One of the fastest growing area of criminal activity in America is Juvenile crimes. Juvenile crimes are measured those crimes committed by people who are under the age of eighteen. Juvenile offenders, or “juvenile delinquents,” as they are sometimes referred to, are usually handled differently than adult offenders, but an increasing trend toward harsher sentencing may erode this distinction in the near future.
The Juvenile Justice System
The juvenile justice system strives to rehabilitate and treat juvenile offenders, rather than incarcerate and remove them from society. Depending on the type and seriousness of the offense, and the offender's age and past record of criminal activity, the state may prosecute an individual under the age of eighteen as a juvenile or as an adult. This is usually accomplished through a series of diversion programs, alternative sentencing structures, and even the use of peer run “teen courts” in a number of jurisdictions. On the federal level, the Juvenile Justice and Delinquency Prevention Act targets juvenile crimes by assisting state and local governments in providing preventative services to high-risk youths. Additionally, individual states have enacted their own statutes to regulate, punish and prevent juvenile delinquency.
As distinguished, a rising trend is to treat juvenile offenders as adults more often. If the state tries the minor as a juvenile, the case will be adjudicated in juvenile court. Juvenile courts have specific rules and procedures that are unique to the juvenile law system, and often designed to expedite the process, minimize exposure of the juvenile record to the public, etc.
The punishment of juvenile offenders also differs significantly from the punishment of adult criminals. Because the juvenile justice system seeks to rehabilitate juvenile delinquents, juvenile courts may impose a variety of flexible sentences, such as rehabilitation programs, payment of restitution to victims, imposition of court-determined curfews, mandatory school attendance, or placement in a juvenile detention facility.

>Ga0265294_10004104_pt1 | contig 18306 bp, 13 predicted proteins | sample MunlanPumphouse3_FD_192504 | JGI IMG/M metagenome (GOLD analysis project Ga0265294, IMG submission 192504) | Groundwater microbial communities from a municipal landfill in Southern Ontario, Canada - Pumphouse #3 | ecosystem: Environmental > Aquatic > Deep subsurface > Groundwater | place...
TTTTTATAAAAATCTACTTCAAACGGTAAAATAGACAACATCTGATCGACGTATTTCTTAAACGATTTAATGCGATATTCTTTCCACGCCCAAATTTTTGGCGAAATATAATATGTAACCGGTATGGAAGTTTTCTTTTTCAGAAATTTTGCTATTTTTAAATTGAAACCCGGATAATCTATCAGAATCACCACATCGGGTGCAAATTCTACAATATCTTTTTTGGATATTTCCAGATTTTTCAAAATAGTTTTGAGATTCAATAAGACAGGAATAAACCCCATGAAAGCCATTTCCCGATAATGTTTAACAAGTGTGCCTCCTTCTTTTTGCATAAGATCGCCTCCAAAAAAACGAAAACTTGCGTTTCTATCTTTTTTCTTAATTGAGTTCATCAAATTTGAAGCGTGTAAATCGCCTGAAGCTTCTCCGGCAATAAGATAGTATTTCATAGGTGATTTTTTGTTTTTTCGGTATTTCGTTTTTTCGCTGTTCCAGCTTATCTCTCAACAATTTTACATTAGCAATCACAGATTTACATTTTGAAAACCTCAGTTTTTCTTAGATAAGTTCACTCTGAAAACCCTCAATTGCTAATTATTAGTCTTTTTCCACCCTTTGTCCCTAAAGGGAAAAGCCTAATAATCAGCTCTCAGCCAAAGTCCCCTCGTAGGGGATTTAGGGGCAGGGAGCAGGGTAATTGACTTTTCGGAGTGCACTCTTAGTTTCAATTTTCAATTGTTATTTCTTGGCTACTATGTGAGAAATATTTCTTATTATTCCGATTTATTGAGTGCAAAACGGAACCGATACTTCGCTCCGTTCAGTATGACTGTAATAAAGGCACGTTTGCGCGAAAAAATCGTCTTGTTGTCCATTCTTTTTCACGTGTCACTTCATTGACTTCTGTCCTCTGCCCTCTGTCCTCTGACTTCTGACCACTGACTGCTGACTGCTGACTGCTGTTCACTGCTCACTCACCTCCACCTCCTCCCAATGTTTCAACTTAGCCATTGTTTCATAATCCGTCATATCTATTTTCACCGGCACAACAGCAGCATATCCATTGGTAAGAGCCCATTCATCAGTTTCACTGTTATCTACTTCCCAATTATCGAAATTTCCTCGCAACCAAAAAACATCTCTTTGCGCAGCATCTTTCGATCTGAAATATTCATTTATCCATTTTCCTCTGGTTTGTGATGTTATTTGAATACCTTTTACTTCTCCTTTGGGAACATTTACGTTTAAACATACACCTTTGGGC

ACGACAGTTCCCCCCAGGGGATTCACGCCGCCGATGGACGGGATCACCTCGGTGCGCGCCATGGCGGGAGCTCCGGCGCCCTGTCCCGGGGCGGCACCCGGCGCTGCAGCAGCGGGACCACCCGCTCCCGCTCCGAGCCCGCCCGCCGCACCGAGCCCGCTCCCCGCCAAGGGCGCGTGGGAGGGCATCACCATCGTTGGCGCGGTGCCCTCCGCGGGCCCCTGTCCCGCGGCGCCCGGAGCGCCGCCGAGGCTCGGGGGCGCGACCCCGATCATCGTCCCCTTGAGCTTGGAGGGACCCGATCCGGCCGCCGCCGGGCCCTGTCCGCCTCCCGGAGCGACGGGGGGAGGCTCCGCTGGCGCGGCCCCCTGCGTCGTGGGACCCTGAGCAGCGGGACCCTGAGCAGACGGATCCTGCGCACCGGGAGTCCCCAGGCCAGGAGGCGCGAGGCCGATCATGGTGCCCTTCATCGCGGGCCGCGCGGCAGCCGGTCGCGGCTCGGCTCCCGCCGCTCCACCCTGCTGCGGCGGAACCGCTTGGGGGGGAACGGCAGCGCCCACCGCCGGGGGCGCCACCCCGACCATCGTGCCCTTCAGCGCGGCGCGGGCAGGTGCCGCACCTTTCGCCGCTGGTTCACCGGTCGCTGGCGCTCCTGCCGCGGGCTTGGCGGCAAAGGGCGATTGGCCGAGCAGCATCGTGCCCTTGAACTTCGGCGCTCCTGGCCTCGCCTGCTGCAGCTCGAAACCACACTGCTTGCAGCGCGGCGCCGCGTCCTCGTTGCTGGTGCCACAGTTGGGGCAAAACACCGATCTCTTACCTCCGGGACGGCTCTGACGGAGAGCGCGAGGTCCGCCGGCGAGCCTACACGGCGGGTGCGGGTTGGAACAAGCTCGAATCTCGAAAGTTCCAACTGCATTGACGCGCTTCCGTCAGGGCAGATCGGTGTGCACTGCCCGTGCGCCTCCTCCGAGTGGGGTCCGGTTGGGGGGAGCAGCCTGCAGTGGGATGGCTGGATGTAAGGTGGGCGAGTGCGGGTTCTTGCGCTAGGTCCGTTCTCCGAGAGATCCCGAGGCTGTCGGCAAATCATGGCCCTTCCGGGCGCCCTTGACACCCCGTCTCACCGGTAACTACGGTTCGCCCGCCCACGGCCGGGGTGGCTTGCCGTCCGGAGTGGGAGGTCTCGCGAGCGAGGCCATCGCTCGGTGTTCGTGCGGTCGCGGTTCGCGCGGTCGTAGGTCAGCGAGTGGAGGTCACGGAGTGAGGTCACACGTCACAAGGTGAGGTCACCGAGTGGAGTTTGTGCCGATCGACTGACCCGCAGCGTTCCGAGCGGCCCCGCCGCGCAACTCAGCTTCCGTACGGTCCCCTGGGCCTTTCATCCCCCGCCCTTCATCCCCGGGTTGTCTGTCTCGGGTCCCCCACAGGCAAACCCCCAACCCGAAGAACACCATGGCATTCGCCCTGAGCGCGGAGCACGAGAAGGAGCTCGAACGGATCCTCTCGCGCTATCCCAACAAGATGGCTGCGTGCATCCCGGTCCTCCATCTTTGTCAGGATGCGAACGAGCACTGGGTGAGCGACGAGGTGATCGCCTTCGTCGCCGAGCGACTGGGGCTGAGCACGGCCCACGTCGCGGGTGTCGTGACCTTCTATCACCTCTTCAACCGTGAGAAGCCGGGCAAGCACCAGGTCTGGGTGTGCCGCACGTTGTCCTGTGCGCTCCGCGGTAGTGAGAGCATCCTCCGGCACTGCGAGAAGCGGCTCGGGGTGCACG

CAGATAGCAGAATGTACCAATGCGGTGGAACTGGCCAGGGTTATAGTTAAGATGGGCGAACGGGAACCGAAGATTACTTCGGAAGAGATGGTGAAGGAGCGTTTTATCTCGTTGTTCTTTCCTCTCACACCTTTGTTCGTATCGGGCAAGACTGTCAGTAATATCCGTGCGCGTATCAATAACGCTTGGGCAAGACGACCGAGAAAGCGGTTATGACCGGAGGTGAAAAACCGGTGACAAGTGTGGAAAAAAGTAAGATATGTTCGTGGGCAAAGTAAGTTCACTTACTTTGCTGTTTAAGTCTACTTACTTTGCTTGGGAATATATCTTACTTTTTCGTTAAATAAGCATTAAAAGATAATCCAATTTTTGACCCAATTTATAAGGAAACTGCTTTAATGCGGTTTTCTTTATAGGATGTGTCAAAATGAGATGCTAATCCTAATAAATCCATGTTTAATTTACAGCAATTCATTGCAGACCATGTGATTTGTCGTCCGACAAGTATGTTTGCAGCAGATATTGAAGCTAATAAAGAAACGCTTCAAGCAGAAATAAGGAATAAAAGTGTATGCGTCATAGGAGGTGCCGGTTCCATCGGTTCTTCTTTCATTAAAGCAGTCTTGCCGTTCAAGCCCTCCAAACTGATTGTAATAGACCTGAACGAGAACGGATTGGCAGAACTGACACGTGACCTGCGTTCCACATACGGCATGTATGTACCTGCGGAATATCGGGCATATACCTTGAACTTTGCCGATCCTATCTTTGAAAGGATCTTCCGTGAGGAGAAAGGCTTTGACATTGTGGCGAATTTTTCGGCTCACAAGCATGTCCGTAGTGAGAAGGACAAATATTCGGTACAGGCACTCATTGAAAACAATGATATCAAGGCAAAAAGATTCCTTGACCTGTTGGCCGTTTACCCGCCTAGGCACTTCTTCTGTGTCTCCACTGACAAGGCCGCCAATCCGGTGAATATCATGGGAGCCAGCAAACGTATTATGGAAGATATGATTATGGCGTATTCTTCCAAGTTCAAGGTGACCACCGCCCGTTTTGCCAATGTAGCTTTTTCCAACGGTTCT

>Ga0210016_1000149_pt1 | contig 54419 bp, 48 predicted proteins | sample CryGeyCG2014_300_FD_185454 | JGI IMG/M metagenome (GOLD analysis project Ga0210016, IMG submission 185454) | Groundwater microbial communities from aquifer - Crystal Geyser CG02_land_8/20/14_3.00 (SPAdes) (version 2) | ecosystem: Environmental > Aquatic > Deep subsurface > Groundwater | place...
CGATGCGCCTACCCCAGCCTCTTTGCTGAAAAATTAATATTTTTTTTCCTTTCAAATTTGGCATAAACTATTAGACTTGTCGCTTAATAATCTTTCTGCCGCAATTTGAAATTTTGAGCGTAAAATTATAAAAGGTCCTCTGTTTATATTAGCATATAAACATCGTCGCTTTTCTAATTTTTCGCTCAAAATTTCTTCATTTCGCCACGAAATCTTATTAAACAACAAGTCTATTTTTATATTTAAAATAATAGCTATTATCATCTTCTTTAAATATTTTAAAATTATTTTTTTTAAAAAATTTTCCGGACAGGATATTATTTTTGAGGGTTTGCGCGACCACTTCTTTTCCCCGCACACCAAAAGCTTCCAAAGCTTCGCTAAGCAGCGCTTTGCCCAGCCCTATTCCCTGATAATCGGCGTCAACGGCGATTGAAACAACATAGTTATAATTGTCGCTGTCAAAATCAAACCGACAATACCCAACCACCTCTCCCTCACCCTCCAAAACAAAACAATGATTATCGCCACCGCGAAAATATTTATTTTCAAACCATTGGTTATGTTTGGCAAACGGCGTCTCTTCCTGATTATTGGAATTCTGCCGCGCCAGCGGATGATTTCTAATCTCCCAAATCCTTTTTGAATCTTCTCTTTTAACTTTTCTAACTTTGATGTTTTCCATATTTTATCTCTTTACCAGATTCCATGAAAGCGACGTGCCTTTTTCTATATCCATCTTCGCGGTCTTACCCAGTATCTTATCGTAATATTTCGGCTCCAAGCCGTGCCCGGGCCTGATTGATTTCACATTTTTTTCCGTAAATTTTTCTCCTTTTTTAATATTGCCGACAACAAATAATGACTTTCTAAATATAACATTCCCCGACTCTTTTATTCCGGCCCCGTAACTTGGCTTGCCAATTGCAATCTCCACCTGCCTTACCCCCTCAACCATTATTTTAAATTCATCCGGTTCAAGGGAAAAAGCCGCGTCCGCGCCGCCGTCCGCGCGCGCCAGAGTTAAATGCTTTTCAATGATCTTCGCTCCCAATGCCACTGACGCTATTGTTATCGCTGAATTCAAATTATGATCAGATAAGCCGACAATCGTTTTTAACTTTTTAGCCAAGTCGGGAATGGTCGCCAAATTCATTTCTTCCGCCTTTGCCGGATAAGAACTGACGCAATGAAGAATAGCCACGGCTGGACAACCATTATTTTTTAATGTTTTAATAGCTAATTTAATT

The levels of security in juvenile
detention facilities vary depending on the threat that the juvenile poses to
the community, with some functioning as group homes while others resemble adult
prisons. Even when juveniles are tried as adults, they may still be given the
benefit of more lenient juvenile sentencing laws. Conversely, if a crime is
serious, juveniles as young as sixteen may be sentenced to adult prisons.
of Juvenile Crimes
Juveniles are capable of committing the same crimes as adults, with a few exceptions. On the other hand, some acts are considered delinquent simply because of the offender's status as a minor. These "status" offenses include underage consumption of alcohol, driving without a license, truancy from school and running away from home. Status offenses are typically dealt with by social services agencies and do not require intervention from the juvenile court. Certain other status crimes can expose others to criminal liability, but often not the juveniles themselves.
For illustration, juveniles are usually
not considered to be able to consent to sexual acts, so any sex act may result
in a statutory rape charge against a person over the age of consent, but
generally not against the minor, even if the act was consensual. This can apply
to situations where the minor is engaged in prostitution, as well.
More serious offenses may be charged as felonies or misdemeanors. While minors may be involved in all types of crime, the Office of Juvenile Justice and Delinquency Prevention (OJJDP) documents three major categories of juvenile crime: violent crimes, crimes against property and drug-related crimes. Other common juvenile crimes not indexed by the OJJDP, but common examples include loitering, vagrancy, vandalism, and weapons possession. The OJJDP defines violent crimes as those that result in bodily injury (such as assault, rape, and homicide), property crimes as situations where a juvenile uses force, or the threat of force, to obtain the property of another, and drug-related crimes as those involving the possession or sale of illegal narcotics.
If you or your child has been charged with a crime, it is important to immediately contact a local attorney who is experienced in juvenile crimes. Because the juvenile laws differ from those for adults, not every attorney will be qualified to handle these types of cases. Due to the far reaching consequences of juvenile crime and the increasing tendency to treat these crimes more like adult crimes, it is very important to have the assistance of a qualified attorney.